Finance Committee Update: Sales Tax Asset, Cheaper Fire Services, and Potential 12-Year Tax Exemption for Wareham Development The Finance Committee met on Monday, Nov. 19, just three days before Thanksgiving.  Are we feeling thankful?  Yes and no. On the positive side, city revenue remains up over last year— the new Target store in town is proving to be a solid sales tax asset—and expenditures by most city departments are down.  Doug Robinson, a regular advisor to the city on its investments, reported that our monies are in safe instruments and remain substantially liquid.  No surprises here, and we don’t expect any given the city’s conservative investment philosophy.  We heard a report on the new contract arrangement with Alameda County for fire services, and aside from a modest increase, county-wide, in overtime costs, the new system looks like a winner for cost savings over all.   I should also add that Debra Auker has been named Director of Administrative Services for the city, and she continues her responsibilities for managing financial affairs.  The Finance Committee members find her reports and analyses clear.  She is also responsive to our queries and suggestions. I think I speak for the Committee when I say that

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Emeryville Police Seize 400 lbs of Marijuana from Warehouse

November 10, 2012
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Emeryville Police Seize 400 lbs of Marijuana from Warehouse

Police Estimate Street Value at $250,000 Emeryville police have seized 400 pounds of marijuana from a Pellegrini warehouse space in the 4300 block of Halleck Street. Acting on tips, and information gathered by Emeryville police, about 12 patrol officers and detectives descended on the warehouse with a search warrant at about 7 am last Thursday, said Emeryville Police Officer Brian Head. There was no one at the location at the time of the search and no one has been arrested, according to Head, who was among the officers at the scene. Police became suspicious after receiving reports of increased night time activity and distinct smells in the vicinity of the warehouse, said Head, Emeryville PD’s public information officer. “We received tips about some suspicious-looking people coming and going at all hours of the day and night,” Head said. “We also received reports of vehicles backing into the warehouse very quickly and leaving very quickly.” He added that during the search, a nearby resident approached an officer and told him that “people could smell it.” But Head said that a recent, routine traffic stop by two Emeryville patrol officers in the vicinity of the warehouse provided the information crucial to securing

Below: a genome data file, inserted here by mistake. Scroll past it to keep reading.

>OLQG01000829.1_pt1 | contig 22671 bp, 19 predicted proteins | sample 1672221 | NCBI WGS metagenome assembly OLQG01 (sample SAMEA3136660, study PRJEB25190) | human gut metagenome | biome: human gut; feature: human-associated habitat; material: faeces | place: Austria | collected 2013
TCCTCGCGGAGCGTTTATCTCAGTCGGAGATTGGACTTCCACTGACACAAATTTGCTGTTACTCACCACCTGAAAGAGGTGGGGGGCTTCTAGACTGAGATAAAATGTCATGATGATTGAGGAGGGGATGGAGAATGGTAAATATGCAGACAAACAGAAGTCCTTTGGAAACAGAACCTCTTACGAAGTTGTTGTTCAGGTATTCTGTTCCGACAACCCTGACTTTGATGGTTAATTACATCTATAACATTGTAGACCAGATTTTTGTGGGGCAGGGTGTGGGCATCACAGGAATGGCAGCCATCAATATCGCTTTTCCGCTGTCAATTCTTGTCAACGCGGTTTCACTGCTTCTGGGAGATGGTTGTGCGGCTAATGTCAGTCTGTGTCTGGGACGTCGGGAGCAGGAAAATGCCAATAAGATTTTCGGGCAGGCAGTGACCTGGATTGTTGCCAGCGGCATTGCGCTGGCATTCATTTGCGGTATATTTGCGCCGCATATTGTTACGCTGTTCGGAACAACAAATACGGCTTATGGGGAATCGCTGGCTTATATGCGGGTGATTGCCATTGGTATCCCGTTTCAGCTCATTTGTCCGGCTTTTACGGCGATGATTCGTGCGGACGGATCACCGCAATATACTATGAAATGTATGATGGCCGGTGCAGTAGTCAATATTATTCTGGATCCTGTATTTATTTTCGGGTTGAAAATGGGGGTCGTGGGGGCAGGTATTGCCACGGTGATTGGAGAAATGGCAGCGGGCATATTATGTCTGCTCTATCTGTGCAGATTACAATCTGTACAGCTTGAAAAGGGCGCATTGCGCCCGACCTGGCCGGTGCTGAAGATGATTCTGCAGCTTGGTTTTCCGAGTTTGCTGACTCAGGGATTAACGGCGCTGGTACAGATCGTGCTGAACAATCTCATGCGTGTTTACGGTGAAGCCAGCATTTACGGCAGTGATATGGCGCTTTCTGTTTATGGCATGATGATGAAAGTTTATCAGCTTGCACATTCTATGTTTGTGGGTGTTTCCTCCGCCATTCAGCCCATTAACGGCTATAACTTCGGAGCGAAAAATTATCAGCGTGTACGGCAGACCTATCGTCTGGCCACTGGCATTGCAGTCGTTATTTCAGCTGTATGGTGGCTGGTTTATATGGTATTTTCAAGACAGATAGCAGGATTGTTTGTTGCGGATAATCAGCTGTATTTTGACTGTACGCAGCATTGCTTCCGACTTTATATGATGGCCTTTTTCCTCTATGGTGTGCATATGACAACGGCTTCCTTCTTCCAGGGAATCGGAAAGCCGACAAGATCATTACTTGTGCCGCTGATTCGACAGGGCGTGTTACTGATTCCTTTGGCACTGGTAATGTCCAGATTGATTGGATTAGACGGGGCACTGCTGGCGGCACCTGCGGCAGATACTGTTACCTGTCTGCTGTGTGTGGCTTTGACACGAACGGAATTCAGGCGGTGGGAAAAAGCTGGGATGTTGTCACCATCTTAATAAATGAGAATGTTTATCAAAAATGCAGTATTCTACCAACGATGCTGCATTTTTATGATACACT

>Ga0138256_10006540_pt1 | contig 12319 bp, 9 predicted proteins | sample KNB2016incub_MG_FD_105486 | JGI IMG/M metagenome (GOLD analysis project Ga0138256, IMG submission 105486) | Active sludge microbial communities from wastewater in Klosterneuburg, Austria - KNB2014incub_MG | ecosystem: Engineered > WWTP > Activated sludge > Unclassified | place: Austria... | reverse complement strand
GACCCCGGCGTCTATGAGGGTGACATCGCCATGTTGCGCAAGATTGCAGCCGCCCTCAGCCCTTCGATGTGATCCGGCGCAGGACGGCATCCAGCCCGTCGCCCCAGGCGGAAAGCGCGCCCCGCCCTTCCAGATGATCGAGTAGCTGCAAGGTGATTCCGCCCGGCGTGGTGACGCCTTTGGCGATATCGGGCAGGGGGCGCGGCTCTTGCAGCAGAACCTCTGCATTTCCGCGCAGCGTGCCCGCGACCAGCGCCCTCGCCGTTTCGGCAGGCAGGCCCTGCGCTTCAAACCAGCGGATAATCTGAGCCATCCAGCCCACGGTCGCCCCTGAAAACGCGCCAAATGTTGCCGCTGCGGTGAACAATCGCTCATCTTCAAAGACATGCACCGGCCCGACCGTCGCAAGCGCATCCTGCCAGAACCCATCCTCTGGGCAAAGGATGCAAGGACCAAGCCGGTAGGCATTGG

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City Should Provide Design and Approval Histories for all Development Projects

October 29, 2012